Most rental agreements will also include paragraphs about rent increases. In some cases, landlords are allowed to raise rents with little or no notice. In others, they may be required to give tenants several months’ notice before increasing the rent. It’s important to know what your rights are so you can budget accordingly. No one wants to be blindsided by a big rent increase after already signing a lease!

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Like with contracts from different cross-country moving companies, you must understand each letter in your lease

Prepare the Essentials for the First Few Days in a New Place

There are some things you’ll need to make sure you have on hand when you first arrive so that you can survive the first few days (and nights) in your new place. At the same time, keep in mind that this stuff needs to go with you, not the team from the cross-country moving company you hired.

Here’s a list of relocation essentials to help you get started.

  • Food and water – if you can, try to have some non-perishable food items on hand so that you don’t have to go out shopping as soon as you arrive,
  • Toiletries – your bathroom necessities will be much needed, so this stuff shouldn’t be transported by the cross-country moves,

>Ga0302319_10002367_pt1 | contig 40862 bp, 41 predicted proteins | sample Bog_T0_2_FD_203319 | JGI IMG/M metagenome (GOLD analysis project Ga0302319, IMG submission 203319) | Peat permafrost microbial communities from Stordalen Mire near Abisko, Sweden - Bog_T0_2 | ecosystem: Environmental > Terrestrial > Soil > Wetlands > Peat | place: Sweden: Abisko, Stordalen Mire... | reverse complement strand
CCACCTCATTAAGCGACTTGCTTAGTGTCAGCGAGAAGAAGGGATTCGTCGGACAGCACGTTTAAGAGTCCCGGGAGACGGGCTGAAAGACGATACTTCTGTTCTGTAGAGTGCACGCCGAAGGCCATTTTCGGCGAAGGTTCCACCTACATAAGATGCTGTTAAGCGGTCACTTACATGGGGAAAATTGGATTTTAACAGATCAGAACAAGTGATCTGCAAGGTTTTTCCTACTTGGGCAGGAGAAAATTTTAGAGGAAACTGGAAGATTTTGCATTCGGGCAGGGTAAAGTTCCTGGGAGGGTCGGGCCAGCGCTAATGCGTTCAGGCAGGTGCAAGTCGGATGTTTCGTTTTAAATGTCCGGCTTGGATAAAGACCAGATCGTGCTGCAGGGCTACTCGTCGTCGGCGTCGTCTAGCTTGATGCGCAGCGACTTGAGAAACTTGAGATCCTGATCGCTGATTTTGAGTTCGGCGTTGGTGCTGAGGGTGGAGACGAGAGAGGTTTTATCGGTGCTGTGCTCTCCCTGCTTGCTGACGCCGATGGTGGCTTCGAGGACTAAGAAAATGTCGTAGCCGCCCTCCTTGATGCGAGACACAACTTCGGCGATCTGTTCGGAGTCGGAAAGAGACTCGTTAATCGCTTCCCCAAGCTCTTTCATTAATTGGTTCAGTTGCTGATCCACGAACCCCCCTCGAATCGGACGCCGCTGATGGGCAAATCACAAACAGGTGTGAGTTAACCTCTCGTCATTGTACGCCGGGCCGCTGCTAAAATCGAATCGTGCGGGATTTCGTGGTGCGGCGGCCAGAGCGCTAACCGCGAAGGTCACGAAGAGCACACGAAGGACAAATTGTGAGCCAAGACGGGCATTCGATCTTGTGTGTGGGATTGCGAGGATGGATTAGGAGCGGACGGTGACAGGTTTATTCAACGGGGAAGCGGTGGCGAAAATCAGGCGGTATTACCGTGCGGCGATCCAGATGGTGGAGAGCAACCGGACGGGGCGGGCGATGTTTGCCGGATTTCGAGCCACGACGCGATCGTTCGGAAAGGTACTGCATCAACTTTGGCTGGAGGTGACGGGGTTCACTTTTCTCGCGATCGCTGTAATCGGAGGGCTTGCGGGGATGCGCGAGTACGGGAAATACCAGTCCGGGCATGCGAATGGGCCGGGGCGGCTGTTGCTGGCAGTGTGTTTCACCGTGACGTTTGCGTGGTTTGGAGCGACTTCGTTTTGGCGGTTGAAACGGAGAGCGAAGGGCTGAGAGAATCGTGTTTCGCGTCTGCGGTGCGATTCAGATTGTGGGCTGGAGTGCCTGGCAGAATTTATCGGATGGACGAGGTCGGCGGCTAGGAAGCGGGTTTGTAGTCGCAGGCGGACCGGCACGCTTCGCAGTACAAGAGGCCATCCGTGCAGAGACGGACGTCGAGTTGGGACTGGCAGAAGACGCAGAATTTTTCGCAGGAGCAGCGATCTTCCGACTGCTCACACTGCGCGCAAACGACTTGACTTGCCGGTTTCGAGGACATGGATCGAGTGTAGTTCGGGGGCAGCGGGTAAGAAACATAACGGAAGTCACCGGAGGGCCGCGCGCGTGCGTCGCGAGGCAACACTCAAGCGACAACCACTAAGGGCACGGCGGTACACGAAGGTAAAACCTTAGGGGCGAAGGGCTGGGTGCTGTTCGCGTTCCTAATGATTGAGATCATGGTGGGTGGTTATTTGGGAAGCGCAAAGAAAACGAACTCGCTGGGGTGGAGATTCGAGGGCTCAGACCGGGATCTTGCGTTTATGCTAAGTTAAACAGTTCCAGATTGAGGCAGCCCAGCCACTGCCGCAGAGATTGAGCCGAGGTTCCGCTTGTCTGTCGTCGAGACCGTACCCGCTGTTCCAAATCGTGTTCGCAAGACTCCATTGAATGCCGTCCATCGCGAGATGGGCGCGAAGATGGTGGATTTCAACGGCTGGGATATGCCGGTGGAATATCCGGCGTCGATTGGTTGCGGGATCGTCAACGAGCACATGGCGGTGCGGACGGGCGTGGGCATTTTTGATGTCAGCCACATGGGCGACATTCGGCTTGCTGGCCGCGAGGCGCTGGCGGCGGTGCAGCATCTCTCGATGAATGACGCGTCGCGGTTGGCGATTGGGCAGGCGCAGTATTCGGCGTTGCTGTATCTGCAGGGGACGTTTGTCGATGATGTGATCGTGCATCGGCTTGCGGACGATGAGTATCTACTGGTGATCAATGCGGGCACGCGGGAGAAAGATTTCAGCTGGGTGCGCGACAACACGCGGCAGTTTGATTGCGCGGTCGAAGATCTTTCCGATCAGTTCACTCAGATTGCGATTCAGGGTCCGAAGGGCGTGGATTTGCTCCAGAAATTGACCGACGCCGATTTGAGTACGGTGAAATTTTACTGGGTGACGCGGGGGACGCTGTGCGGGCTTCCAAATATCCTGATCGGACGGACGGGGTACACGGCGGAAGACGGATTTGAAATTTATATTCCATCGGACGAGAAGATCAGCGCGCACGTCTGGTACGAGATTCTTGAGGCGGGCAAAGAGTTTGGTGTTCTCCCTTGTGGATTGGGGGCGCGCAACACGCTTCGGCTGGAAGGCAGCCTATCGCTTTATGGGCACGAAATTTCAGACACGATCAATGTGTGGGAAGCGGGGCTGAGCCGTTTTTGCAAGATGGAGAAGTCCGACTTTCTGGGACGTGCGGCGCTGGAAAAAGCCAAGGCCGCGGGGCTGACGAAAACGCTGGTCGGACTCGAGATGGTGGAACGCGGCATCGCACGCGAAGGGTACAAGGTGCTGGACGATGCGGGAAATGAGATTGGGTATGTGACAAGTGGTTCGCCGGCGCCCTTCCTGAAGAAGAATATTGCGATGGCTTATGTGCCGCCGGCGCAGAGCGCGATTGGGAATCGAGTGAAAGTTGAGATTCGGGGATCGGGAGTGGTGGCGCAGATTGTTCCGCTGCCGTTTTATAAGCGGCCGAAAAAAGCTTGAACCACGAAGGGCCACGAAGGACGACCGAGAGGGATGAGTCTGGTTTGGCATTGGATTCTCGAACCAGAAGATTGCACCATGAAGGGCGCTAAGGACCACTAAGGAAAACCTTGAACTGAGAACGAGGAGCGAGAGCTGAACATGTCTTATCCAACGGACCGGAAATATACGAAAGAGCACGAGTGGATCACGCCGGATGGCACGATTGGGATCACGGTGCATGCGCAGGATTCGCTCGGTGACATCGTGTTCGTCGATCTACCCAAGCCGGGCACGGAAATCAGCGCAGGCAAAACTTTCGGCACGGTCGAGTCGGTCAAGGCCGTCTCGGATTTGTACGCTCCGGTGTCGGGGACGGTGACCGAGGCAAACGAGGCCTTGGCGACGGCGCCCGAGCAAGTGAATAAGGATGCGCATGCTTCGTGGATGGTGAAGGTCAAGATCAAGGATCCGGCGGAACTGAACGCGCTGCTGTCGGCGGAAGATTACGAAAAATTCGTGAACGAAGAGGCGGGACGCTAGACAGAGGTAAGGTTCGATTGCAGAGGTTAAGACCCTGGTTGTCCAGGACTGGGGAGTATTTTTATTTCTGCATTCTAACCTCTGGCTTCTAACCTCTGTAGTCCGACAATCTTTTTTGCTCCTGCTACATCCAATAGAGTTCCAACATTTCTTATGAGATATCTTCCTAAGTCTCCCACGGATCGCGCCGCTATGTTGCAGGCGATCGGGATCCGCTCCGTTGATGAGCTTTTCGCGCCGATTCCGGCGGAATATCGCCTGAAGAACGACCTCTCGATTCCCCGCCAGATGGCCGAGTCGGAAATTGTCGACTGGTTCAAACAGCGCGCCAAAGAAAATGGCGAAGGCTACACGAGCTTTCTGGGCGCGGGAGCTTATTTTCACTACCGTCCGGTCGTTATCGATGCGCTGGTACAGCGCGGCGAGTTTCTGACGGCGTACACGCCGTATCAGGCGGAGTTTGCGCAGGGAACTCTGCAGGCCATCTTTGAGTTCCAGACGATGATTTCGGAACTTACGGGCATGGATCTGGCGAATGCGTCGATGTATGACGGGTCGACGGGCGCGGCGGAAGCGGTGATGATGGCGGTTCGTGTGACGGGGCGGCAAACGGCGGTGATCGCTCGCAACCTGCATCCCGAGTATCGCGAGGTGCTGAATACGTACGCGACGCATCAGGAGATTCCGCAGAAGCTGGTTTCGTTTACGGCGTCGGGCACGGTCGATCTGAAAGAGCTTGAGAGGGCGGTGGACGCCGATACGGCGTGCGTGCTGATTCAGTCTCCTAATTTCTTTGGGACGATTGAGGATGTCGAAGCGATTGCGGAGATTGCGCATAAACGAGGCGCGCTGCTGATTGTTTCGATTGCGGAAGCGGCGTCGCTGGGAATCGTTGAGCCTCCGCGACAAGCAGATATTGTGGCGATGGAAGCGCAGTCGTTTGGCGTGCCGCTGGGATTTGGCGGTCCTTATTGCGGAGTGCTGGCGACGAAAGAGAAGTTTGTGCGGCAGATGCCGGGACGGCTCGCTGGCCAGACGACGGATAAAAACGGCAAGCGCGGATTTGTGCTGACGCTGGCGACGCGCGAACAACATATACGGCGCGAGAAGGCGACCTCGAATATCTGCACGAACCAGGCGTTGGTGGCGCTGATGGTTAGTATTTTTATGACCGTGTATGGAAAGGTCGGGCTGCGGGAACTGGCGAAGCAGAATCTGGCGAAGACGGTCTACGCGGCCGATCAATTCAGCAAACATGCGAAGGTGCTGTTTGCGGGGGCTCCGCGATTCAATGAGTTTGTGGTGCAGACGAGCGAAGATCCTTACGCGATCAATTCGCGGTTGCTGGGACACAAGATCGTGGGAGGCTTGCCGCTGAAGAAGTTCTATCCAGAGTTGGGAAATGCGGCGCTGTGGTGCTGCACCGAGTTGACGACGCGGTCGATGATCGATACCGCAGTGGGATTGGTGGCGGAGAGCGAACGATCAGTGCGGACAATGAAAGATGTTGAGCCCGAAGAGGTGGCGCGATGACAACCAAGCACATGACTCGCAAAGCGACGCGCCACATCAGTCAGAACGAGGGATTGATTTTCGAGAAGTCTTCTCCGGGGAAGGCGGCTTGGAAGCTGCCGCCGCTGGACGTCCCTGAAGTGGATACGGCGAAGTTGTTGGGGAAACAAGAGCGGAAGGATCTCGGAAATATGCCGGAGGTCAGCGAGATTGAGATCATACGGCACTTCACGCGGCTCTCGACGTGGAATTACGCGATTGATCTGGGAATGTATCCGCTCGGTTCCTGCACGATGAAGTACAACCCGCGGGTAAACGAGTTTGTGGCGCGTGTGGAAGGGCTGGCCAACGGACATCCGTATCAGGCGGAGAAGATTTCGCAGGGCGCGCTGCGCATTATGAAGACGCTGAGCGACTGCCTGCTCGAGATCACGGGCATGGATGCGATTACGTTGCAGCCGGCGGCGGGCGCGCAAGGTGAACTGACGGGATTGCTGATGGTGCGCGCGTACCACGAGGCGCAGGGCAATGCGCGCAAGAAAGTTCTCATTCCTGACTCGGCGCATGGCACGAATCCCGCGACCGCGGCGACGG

• A comfortable place to sleep – whether it’s an air mattress or a futon, you’ll want to have somewhere comfortable to crash,
  • A first-aid kit – hopefully, you won’t need it, but it’s always better to be safe than sorry. Make sure your kit includes Band-Aids, antibiotic ointment, pain relievers, and anything else you think you might need,
  • Clean clothespack clothes for a few days so that you don’t have to worry about doing laundry right away,
  • Chargers – chances are good that you’re going to want to use your phone and laptop a lot during those first few days as you try to get settled into your new place.

These essentials will also depend on your specific situation. If you plan to move with pets, for example, things like leashes and food and water bowls will be some of your relocation necessities.

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Think about the stuff you can't live without even for a day - and make sure you pack them separately

Make an Apartment Shopping List

After the move to a new city, you’ll need the apartment to move in basics – furniture, appliances, linens, decorations, and more. Depending on the size of your apartment and your relocation budget, you may want to consider purchasing some or all of the following items:

  • A bed and mattress,
  • A couch and/or chairs,
  • A coffee table,
  • A TV stand,
  • A television,
  • A dining table and chairs,
  • Dishware, glasses, and silverware,
  • Pots and pans,
  • Cooking utensils,
  • Towels,
  • Sheets and blankets,
  • Pillows,
  • Decorative items like pictures and plants.

Of course, this is just a basic list of things that every apartment needs. You may want to add other items depending on your specific situation. For example, if you have any pets, you’ll need to make sure that you have enough supplies for them as well.